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Partial Attention in Higher Education

I gave a lecture on new media to a public relations class at Pepperdine University yesterday. A few of the students had laptops and the campus provides wi-fi, so they were looking at their screens through much of my talk.

I’m sure whatever it was they were looking at was much more interesting than I was, but it made me think that if I could have surfed the Net during class when I was in college, I’d probably have learned a lot less. The state of continuous partial attention can’t be good for higher education.

Andy Lark blogged an InformationWeek article about how CEOs are asking people to “disarm” (or leave their blackberrys and laptops at the door or in the off position) during meetings, which seems like very good idea.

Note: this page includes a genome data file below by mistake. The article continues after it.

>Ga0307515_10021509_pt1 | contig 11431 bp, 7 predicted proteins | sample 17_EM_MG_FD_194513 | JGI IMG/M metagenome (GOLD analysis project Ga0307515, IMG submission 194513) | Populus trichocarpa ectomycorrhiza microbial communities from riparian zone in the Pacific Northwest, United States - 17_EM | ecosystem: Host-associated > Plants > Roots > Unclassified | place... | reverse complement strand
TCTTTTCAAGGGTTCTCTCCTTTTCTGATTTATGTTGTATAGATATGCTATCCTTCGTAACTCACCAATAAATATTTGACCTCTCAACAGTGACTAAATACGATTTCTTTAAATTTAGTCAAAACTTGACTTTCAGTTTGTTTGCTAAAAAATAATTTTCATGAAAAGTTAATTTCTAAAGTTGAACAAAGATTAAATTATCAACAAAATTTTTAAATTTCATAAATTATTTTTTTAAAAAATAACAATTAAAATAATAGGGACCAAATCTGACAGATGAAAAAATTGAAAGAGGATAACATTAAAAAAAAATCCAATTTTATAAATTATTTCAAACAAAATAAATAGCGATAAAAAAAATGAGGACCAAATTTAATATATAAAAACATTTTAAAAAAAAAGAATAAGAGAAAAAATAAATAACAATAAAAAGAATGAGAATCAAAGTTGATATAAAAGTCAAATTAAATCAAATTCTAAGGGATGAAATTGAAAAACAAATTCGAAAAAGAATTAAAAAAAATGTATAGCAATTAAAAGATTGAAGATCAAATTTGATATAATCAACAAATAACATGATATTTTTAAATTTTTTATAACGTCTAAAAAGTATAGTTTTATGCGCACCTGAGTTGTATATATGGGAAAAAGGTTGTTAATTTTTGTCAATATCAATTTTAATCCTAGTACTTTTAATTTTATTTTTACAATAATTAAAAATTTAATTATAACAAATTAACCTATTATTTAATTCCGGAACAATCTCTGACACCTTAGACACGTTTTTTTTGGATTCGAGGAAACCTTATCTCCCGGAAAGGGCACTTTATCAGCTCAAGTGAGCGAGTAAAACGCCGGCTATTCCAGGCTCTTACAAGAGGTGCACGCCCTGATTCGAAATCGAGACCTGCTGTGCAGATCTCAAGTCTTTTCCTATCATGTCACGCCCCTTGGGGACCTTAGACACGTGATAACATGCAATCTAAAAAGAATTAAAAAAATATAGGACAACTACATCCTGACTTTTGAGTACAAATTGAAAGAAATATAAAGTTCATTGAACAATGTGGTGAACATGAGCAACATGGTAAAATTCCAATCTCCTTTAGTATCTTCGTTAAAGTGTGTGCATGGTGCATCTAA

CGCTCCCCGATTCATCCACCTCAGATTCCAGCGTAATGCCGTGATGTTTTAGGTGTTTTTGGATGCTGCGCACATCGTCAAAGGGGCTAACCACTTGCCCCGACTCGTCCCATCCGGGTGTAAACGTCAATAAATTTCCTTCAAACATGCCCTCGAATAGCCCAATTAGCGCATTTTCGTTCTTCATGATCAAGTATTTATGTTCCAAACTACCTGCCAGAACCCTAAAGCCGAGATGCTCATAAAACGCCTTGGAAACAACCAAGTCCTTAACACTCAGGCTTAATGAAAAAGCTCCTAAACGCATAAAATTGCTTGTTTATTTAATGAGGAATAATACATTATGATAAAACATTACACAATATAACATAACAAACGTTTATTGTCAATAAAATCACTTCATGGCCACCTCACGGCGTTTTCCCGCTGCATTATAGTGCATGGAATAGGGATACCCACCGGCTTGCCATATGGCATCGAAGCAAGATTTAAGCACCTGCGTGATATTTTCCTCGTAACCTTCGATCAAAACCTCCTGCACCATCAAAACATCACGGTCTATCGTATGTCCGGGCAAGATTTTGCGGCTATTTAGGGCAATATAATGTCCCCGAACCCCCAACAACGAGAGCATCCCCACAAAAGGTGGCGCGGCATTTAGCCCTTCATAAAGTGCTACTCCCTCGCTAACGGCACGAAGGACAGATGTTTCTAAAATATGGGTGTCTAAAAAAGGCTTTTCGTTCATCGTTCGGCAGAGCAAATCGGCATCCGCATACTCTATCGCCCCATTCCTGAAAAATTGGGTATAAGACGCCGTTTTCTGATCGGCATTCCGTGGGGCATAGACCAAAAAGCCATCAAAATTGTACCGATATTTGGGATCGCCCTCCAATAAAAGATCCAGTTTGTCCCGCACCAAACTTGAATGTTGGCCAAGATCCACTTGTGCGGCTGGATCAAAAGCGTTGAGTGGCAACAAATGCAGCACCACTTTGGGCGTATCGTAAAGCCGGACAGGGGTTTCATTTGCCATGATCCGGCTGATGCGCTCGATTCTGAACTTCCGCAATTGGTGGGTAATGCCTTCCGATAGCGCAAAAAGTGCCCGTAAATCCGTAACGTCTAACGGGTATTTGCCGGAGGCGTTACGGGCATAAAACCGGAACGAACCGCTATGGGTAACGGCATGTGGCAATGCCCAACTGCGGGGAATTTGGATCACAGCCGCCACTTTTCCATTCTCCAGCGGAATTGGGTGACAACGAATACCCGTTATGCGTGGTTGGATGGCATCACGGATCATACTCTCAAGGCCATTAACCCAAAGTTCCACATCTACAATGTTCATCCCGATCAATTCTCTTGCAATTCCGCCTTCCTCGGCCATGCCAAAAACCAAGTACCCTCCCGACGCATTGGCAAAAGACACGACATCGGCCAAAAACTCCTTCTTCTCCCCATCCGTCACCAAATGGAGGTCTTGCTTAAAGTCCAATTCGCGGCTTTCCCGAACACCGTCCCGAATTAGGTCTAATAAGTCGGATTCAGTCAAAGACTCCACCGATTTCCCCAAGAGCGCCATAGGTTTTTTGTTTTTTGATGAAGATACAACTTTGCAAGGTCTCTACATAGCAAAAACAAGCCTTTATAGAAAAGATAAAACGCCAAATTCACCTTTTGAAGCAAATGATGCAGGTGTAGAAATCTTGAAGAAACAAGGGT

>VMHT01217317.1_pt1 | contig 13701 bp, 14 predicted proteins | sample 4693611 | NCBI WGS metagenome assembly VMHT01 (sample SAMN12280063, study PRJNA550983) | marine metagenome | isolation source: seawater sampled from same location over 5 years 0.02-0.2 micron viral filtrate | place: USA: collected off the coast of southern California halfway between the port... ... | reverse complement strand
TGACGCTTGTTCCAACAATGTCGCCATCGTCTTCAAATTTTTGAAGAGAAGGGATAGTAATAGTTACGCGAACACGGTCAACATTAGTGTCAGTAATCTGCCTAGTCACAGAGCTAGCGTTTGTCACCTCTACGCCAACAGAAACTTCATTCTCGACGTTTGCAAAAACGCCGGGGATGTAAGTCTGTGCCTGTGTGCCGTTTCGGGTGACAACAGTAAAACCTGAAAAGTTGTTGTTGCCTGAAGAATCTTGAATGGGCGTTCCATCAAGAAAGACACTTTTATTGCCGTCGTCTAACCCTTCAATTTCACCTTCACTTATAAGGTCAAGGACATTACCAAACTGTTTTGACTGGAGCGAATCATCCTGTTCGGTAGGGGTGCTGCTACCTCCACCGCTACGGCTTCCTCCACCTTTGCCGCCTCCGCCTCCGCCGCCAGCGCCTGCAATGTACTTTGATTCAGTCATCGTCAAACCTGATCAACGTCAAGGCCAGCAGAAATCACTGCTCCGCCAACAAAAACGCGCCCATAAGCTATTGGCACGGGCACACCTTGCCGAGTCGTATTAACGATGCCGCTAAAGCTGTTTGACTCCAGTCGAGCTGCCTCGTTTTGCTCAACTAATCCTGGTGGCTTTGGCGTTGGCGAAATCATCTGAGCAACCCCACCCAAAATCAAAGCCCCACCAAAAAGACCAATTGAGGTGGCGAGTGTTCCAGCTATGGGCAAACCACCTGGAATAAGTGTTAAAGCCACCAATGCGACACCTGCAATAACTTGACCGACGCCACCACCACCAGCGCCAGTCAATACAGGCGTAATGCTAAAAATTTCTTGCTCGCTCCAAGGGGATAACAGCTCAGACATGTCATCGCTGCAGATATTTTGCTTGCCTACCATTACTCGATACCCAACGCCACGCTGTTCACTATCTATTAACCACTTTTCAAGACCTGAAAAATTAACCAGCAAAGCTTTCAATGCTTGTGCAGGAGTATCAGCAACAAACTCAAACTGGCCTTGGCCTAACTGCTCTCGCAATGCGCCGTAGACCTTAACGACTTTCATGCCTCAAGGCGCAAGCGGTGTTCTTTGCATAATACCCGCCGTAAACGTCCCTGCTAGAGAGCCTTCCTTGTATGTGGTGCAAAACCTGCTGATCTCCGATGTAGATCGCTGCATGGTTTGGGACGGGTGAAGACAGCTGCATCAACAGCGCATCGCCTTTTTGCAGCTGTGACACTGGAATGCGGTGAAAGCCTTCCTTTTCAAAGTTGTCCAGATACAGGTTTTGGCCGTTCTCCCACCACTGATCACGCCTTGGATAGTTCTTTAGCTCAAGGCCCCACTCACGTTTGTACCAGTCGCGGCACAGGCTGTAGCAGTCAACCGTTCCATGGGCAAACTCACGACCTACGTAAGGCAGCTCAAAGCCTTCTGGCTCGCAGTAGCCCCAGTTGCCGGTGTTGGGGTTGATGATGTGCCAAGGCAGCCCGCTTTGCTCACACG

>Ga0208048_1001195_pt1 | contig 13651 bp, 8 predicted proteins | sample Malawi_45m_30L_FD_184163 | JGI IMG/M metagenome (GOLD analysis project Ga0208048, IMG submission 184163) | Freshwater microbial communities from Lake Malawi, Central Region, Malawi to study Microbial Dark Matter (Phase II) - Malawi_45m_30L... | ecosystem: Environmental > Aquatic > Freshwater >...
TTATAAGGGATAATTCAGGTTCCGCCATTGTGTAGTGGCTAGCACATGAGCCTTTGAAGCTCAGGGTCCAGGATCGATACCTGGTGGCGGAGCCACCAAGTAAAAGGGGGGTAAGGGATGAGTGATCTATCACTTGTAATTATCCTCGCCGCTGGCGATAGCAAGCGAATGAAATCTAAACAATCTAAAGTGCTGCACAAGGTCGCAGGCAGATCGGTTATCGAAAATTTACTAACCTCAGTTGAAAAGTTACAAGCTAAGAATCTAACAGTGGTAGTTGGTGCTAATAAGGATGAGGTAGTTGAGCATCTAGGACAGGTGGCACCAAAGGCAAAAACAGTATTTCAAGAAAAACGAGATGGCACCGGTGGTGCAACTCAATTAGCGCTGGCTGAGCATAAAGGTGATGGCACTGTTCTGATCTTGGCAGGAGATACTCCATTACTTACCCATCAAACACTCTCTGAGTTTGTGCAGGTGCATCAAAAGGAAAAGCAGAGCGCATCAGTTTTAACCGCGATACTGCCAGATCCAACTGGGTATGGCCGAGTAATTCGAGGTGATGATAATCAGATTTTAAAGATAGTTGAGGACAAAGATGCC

In his book Authentic Happiness, Martin Seligman argues that anything you do that makes you genuinely happy requires your complete attention. In fact, he argues that it is the surrender of your complete attention to an activity that allows you to find your flow, which he says is the place where time disappears, you are committed to the activity at hand and you lose yourself in the moment.

And you can’t do that with one eye on the screen, or your trigger finger on the click wheel.

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